Friday, December 18, 2009

Self Sustained Urban Living

As many of us have realized, things are getting pretty expensive lately. Fuel and food take up most of our paychecks. Life in the fast lane of Blackberries, fast food and video gaming is getting harder. Some would say that is a good thing. Either way you like it, something has got to give.

I can help you with the grocery bill no matter where you live, even in condos and apartments. It is not difficult to grow things such as tomatoes and peppers, lettuce, cucumbers, even melons in small spaces and containers! A sunny spot is all you need. If you don't have a sunny spot, a florescent light or 2 will do.

For people living in rental homes, you can expand a little with a small chicken coop built like a dog pen or even rabbits in wooden hutches. The hutches even work well for a few chickens. Remember tho, if you have crabby neighbors, don't get a rooster! It's also a good idea to check your city or town ordinances to make sure having chickens doesn't violate some unknown law because you don't want to have to get rid of you egg layers as soon as you get them settled in. Chickens are daylight sensitive and lay an egg every 24 to 28 hours so plan accordingly for your egg consumption. Just 6 hens give me 3 dozen eggs a week, give or take an egg here or there.
In an 8x10 coop with a 10x10 run, I have 10 to 14 fresh eggs every day and fresh meat whenever I want some chicken. How to kill a chicken will be another days post.

Remember my post on raised bed gardens? For those of you that have the opportunity to make a raised bed, I forgot to mention how easy they are to maintain! It is easy to cover the garden in the fall with grass clippings, even newspaper or paper sacks, anything organic that will decompose, kill off the weeds, add to the nutrient value of the soil and keep your soil easy to turn. Just one small raised bed garden here produces literally hundreds of pounds of healthy, pesticide free food for my family.

Now to rabbits- I keep 4 does and 1 buck, I breed every other month for 32 to 40 kits for the table. Rabbit is high protein, low fat and can be served up just like any chicken recipe you have.
Rabbits don't make any noise, their manure is high in nitrogen, phosphorus and potash and can be used right out of the rabbit, no composting needed. It will not burn your plants like cow, horse or chicken will. Rabbit is a win win situation! Small spaces work out well as a medium sized meat rabbit needs just 2'x2' to stay healthy and produce for you.

All these things add up to savings. Think about how much money you spend on food stuffs like meat and veges. Canning is easy to do and cooking is just as easy. Think about how much money you spend eating out. A healthy and tasty meal can be whipped up in your own kitchen for a third of the price if not cheaper than that, for just 20 minutes or so of your time. Plus, you get to spend a little quiet time at home relaxing while you do it! Don't under estimate the stress relief of producing your own food.

4 comments:

  1. Excellent post. I really am hoping to get animals this year.

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  2. I love the last sentance of that post. It really IS stress relief! It's good for the brain and the soul and the pocketbook! Gotta say that I love my chickens. Watching them run around the yard, with clothes on the line, and veggies growing the garden is the best looking thing you could ever see! (I'm so out of the tech-world, that when you said Blackberries, I thought 'what?' It took me a minute to remember that it's a phone--or something like that!)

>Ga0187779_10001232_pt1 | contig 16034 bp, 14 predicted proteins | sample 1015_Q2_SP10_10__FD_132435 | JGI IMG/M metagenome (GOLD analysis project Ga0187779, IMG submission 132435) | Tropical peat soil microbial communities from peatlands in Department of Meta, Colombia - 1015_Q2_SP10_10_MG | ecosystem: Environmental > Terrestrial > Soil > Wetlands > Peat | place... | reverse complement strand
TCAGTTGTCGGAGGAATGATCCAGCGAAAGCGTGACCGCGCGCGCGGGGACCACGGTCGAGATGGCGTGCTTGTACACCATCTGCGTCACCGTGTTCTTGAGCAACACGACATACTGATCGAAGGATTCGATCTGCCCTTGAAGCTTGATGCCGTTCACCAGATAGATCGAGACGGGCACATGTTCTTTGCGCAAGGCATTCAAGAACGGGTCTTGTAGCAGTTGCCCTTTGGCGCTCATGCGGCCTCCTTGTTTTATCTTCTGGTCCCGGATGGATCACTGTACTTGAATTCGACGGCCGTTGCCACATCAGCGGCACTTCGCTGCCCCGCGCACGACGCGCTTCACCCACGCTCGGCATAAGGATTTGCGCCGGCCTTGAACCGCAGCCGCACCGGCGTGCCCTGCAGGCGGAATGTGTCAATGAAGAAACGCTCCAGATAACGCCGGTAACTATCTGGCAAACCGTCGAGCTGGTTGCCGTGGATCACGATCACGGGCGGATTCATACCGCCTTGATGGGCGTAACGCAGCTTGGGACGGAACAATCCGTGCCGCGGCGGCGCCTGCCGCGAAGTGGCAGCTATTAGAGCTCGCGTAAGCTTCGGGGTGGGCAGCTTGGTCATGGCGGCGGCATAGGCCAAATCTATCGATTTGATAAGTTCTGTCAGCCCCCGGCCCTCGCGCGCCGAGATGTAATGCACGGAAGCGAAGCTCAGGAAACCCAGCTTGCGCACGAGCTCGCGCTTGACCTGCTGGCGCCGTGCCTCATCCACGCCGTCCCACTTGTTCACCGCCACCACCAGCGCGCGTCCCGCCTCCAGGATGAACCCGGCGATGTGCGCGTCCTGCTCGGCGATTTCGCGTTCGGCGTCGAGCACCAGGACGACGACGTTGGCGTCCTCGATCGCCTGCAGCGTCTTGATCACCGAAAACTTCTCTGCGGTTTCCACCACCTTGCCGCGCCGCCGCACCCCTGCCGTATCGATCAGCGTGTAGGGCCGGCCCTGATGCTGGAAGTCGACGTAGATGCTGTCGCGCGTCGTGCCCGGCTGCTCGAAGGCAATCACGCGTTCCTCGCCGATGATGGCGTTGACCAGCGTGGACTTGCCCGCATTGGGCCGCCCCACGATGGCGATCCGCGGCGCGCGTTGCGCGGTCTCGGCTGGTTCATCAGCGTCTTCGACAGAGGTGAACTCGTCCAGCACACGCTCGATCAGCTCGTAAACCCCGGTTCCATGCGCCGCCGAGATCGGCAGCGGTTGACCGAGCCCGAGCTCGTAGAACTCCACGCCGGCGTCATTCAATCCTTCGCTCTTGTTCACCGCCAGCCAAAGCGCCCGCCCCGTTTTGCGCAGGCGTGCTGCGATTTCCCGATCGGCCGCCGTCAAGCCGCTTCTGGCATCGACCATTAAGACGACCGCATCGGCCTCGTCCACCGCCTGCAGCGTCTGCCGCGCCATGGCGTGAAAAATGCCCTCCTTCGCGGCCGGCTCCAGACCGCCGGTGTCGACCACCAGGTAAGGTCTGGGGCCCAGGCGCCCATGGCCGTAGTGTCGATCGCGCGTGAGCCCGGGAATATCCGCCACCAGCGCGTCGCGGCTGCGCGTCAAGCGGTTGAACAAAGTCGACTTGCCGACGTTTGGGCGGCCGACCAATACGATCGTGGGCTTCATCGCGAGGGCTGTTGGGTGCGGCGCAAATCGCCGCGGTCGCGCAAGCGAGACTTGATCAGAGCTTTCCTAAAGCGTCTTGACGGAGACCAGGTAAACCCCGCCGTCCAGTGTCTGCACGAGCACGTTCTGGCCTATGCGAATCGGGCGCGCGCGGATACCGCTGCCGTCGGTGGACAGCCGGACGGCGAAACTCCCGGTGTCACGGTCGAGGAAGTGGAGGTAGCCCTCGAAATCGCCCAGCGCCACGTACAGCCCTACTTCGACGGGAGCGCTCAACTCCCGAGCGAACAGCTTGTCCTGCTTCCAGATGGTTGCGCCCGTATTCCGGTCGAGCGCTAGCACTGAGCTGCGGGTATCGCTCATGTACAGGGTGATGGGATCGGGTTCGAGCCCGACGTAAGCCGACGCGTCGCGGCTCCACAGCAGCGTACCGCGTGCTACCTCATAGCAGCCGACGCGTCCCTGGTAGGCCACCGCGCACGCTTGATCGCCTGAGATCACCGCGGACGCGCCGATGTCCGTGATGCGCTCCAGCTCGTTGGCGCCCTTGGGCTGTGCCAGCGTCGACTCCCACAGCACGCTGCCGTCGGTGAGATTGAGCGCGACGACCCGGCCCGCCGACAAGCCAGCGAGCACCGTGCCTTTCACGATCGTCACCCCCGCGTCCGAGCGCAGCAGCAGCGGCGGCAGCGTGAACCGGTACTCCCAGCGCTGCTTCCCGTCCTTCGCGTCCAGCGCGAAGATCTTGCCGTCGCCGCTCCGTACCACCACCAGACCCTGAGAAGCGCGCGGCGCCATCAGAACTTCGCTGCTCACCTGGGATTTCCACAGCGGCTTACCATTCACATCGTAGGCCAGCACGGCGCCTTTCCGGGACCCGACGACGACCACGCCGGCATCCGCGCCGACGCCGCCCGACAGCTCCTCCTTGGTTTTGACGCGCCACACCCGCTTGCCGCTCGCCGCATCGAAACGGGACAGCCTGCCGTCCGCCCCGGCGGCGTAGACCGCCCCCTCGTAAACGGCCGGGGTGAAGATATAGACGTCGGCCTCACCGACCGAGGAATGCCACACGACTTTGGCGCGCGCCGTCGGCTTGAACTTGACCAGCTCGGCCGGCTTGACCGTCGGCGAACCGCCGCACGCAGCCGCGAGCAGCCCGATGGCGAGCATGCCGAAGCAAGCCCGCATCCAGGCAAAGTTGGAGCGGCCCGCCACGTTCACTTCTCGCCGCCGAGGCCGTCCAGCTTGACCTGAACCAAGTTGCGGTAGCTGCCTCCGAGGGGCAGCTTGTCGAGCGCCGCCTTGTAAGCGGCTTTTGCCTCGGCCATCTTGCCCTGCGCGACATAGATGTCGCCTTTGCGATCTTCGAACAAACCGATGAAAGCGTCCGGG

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  3. Thanks for the informative post. I have a few questions that you sound like you could help me with.

    For the growing plants indoors, my husband and I would like start our own seeds this year. We tried to last year, but they got moldy and were very spindly. We just planted them in peat moss and had them on the kitchen table. What would you suggest for a better seed starting medium and lighting setup? I'd like to have a set of metal or wood shelves with lights on each tier. Would that be feasible?

    Also, I'm interested in raised beds. They seem to eliminate a lot of work in the end, but we think they might be a lot of up front expense and work. The up front expense is the main problem :) Any suggestions for how to make them cheaply?

    One last question! I've been interested in rabbits for years. Right now we have chickens for meat (and I love not having to rely on the store for that!) but we're still considering rabbits. My main hesitation is the dressed weight. I've heard that the dressed weight is around 2 and a half pounds, which seems rather small. How many rabbits do you fix for a meal? If it takes a couple of rabbits per meal instead of one chicken per meal, it seems the extra butchering would be a pain, but do you find the benefits outweigh the extra time involved in butchering?

    I'm sorry I have such a long comment, but if you are able to answer my questions, it would be wonderful! It's rare to find someone already established in what we'd like to do.

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  4. LOL Gen, I got a 20 yr old college student that keeps me in line for all the "cool current" stuff. Sheesh, you'd think growing up with me, she'd be more down to earth. Go figure.

    Hang in there Happy Hermit, you'll get there!

    Hello Meghan, I'll write a post in response...

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Comments always welcome